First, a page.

That meant less federal funding for local city and county governments, schools, hospitals and agencies charged with helping the less fortunate.
And that meant local taxpayers made up the difference for the past nine years.
To ensure Bee County agencies get their fair share of state and federal funding in the future, Bee County commissioners voted Monday to create a committee to help ensure an accurate Census count in 2010.
The county judge and each of the four commissioners will appoint two representatives to the Complete Count Census Committee. The group will “spread the word” about the upcoming Census at community events, schools, churches and anywhere else they can share the message.
“The Census is extremely important because it is a snapshot of our country and who we are,” said Evangelina Chapa, a partnership specialist with the Dallas Regional Census Center.
She said the data collected during the decadal Census count stays with the cities and counties for 10 years, or until the next Census is completed.
The Census “enables the federal government to be able to help communities through grants,” she explained.
She said the federal government handed out more than $300 billion a year since the 2000 Census was completed — or more than $3 trillion in the nine-year period.
“And in order for our communities to get a fair share of that federal money for our schools, for our health care and the different agencies that make up the community, then we need to make sure we have an accurate (Census) count,” she told commissioners during their regularly monthly meeting on Monday.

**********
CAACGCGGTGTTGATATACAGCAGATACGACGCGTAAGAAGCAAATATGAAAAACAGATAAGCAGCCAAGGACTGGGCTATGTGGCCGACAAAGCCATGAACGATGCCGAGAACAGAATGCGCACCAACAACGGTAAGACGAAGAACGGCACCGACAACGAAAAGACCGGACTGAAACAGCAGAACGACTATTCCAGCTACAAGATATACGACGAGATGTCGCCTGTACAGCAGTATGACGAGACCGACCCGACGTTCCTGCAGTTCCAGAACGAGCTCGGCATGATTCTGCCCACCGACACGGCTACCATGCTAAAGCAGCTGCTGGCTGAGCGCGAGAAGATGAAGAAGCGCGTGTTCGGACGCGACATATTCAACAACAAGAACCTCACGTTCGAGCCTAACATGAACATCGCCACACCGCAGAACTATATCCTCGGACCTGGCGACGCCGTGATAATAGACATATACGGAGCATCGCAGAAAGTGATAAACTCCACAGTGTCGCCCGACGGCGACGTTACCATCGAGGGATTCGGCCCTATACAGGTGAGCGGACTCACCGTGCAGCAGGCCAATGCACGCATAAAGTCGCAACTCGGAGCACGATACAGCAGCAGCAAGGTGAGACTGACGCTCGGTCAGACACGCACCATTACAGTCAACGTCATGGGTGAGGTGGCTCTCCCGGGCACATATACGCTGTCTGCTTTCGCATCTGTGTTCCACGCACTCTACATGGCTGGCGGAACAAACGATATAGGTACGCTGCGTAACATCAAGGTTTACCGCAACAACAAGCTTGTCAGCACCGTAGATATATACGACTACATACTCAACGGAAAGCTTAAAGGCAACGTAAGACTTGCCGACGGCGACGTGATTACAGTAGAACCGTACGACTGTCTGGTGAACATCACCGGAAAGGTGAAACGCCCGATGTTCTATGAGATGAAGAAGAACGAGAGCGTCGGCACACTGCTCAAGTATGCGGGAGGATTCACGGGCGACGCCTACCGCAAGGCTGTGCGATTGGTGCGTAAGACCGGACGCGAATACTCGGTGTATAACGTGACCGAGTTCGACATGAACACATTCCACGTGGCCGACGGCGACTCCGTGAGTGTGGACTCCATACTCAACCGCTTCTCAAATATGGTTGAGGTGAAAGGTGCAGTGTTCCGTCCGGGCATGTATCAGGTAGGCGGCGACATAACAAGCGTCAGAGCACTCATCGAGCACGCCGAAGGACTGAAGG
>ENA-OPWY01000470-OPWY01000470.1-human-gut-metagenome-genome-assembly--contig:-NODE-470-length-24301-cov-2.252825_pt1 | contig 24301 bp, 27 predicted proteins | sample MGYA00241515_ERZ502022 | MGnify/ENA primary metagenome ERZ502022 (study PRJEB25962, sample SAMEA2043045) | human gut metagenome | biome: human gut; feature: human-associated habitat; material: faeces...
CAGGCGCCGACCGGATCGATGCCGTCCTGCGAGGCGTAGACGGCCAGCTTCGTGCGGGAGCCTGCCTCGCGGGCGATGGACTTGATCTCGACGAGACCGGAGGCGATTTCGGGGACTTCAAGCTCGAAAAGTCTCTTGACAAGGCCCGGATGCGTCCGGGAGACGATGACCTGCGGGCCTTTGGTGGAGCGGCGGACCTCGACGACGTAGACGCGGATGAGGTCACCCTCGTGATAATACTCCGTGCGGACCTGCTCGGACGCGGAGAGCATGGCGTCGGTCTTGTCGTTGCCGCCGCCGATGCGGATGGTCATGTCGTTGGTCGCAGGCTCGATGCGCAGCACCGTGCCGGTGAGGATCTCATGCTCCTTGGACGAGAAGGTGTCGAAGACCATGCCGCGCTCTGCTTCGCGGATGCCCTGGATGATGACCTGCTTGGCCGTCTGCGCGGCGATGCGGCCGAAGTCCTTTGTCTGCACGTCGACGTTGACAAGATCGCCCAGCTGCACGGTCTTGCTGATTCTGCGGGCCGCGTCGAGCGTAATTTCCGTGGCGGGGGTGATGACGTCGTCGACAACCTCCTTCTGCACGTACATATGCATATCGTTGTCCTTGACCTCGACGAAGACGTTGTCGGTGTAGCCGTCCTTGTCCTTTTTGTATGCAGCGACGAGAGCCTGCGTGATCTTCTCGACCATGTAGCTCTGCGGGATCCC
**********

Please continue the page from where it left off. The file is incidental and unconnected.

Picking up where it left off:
The Census also helps determine the number of representatives each congressional district has in the House of Representatives, and helps determine if congressional districts need to be redrawn.
Chapa said Census employees will visit Bee County twice in 2010, once to determine if addresses are still valid — to see if a home is still standing or even occupied, and again to undertake the count.
This year Bee County residents will be asked to fill out a short form of 10 “simple” questions, Chapa said.
“For the first time ever we will have a short form, we will not have a long form,” she said.
The 10 questions include name, date of birth, gender, race, etc.
Chapa said only 54 percent of Bee County residents were counted in the 2000 Census. However, more Bee County residents were counted in the 2000 Census than in the 1990 Census, she noted.
She said Bee County’s population has grown slightly since the 2000 Census. She knows that because Census employees visit communities every year to update their count and they counted more people in Bee County in 2006 than in 2000, she explained.